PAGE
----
1903 first Tour de France – so go out on a family bike trip 1908 SOS becomes international distress call – try it in semaphore Ghana Republic Day:
Ghana is one of the world’s largest exporters of gold and cocoa. The area was originally inhabited by the Akan people, who traded in the plentiful gold. It became part of the Ashanti Empire, and in the 19th century the Portguese, Dutch, Spanish and British had built forts there. It was known as ‘White Man’s Grave’ though due to all the tropical diseases, which put a lot of the invaders off.
But not the Brits, oh no. We captured it in 1856 and named it the Gold Coast. The Akan fought us a lot until they were defeated in the War of the Golden Stool (best war name ever, I think you’ll agree; it refers to the Ashanti throne). They did not give up, and gained independence in 1957.
Activities: Learn about kente cloth, Afro-jazz, highlife, hiplife, dances such as Adowa, Kpanlogo, Azonto, Klama, and Bamaya
Sir Seretse Khama Day: Sir Seretsa Khama was born in Bechuanaland, Botswana, and became the king of the Bamangwato people from age 4 after his father’s death. He studied at Balliol College, Oxford, and studied to become a barrister at the Inner Temple.
He met and married Ruth Williams. South Africa did not like the king of the country next door being married to a white lady seeing as it had just banned interracial marriages.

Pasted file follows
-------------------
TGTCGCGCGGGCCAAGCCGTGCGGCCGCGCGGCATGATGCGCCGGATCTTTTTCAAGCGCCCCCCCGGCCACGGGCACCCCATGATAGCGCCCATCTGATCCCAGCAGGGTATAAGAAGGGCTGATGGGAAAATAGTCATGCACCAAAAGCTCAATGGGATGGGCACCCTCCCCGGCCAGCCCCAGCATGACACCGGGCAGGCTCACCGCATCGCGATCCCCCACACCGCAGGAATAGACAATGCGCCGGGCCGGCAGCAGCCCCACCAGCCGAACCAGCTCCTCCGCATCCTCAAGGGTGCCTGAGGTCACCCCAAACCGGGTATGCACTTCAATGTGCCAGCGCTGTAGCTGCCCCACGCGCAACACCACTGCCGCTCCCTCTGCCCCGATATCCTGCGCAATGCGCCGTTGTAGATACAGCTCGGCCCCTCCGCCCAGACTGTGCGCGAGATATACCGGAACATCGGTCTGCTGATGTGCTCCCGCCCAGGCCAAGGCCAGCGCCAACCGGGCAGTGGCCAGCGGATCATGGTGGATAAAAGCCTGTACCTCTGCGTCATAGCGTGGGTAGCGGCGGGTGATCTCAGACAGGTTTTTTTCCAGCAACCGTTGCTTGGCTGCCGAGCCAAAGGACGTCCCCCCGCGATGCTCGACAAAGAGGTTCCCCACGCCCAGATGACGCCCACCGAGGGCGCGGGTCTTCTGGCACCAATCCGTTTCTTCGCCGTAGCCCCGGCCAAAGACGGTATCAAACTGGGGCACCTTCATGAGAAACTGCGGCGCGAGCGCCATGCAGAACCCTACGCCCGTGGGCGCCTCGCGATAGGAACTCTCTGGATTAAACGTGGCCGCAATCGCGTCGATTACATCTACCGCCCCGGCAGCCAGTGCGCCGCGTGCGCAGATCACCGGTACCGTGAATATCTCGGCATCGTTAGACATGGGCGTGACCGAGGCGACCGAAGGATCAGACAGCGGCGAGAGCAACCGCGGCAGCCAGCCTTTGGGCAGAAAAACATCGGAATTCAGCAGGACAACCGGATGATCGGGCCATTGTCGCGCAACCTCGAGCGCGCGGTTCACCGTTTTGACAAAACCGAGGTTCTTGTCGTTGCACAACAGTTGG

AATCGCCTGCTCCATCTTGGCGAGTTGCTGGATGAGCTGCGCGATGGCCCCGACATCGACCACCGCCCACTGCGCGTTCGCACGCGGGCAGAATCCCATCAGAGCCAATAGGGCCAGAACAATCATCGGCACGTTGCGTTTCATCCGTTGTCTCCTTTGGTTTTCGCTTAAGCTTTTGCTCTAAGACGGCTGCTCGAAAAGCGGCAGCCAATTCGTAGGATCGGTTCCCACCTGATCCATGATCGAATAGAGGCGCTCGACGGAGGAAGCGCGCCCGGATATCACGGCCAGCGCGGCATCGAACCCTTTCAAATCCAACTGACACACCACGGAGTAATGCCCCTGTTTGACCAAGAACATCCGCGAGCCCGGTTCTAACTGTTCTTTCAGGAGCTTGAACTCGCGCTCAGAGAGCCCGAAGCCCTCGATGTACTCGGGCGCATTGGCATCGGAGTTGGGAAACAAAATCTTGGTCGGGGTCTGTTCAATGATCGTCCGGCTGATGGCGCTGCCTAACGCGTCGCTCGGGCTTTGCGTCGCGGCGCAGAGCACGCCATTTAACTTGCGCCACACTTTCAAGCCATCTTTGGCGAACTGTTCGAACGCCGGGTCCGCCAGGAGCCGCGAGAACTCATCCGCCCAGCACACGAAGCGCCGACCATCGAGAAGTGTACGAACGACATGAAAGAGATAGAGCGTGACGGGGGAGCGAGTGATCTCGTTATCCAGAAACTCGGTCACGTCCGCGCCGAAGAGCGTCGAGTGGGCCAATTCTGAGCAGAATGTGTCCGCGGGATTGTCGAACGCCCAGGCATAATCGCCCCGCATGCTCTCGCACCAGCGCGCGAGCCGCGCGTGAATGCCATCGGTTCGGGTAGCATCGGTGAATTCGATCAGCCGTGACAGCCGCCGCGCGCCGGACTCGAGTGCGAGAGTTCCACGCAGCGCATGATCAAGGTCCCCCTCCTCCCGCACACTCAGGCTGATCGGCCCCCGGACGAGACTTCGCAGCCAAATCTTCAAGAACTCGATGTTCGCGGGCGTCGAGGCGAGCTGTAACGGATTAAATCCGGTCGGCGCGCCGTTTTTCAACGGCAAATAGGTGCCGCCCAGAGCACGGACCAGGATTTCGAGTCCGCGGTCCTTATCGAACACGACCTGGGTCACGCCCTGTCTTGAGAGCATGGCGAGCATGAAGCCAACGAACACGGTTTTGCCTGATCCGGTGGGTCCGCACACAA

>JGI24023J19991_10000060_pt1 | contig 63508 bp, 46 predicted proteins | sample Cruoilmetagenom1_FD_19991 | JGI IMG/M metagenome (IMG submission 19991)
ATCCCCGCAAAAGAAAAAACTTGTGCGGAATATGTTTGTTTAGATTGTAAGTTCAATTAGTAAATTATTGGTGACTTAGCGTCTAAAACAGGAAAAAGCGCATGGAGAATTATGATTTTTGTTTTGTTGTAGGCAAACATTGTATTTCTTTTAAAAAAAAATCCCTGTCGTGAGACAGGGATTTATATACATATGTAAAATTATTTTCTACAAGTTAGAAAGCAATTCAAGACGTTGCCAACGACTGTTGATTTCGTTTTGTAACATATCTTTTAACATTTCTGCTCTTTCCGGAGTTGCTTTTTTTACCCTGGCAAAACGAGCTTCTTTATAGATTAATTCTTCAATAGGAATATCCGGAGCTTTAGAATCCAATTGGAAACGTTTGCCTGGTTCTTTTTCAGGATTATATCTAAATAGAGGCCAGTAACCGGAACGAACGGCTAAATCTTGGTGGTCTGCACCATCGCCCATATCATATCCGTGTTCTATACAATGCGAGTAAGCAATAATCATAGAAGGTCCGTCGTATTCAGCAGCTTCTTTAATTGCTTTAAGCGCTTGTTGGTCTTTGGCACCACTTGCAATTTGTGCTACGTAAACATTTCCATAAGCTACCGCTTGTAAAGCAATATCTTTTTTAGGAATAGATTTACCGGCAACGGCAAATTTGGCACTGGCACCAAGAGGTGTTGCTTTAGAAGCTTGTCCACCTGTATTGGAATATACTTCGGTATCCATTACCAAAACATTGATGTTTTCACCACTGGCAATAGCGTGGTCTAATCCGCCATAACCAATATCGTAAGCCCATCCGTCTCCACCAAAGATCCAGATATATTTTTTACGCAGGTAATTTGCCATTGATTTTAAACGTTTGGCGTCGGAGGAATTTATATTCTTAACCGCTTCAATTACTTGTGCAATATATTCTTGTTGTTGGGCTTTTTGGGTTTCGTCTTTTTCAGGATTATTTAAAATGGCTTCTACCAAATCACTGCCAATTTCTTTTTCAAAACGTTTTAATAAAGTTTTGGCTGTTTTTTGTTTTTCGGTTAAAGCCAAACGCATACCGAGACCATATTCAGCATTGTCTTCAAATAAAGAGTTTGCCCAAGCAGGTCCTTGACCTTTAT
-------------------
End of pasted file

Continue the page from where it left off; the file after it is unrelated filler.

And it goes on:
To get some peace and quiet, as Britain was in charge of Bechuanaland, they investigated Khama’s ability to be a chief. The report found he would be a good chief, so the Brits hid the report and exiled him anyway. Khama was eventually allowed back once he renounced his throne… then he ran for President. And won.
In 1966 Botswana gained its independence and Khama was a very good President, focusing on economic development through beef, diamonds and copper, and remaining anti-corruption and anti-violence.
Virgin Islands’ Territory Day: The Virgin Islands are short for St Ursula and Her Eleven Thousand Virgins Islands, which was the snappy title Christopher Columbus gave them in 1493 (she’s a martyr who put off marrying her husband by saying she wanted to do a pan-European pilgrimage first. And she took 11,000 virgins with her, as you do. When they got to Cologne it was in the middle of being invaded, and they were all shot by some Huns. So now there’s the Basilica of St Ursula in Cologne which is decorated with the alleged 11,000 virgin’s bones. Eat that, Laurence Llewellyn Bowen.)
The Islands were first inhabited by the Arawak, Carib and Cermic peoples, all of whom died from European disease, brutal slavery or mass suicide. So instead the Danish plantation owners used slave labour on them to make sugarcane until slavery was abolished in 1848.
During WWI America worried Germany might sneak in and use them as a submarine base and so bought them from Denmark for $25 million. The islands get a lot of earthquakes and tropical cyclones.
Activites: Listen to scratch bands and quelbe music, the cariso folk song, or St Thomas’ bamboula.
Burundi Independence Day:
Burundi was its own kingdom ruled by a Tutsi king until 1899 when it became part of German East Africa. Its king, Mwezi IV Gisabo, opposed this so the Germans helped his son Maconco lead a revolt against him; then Mwezi said ok, I’ll be part of Germany, so the Germans helped him defeat his son. Sorted.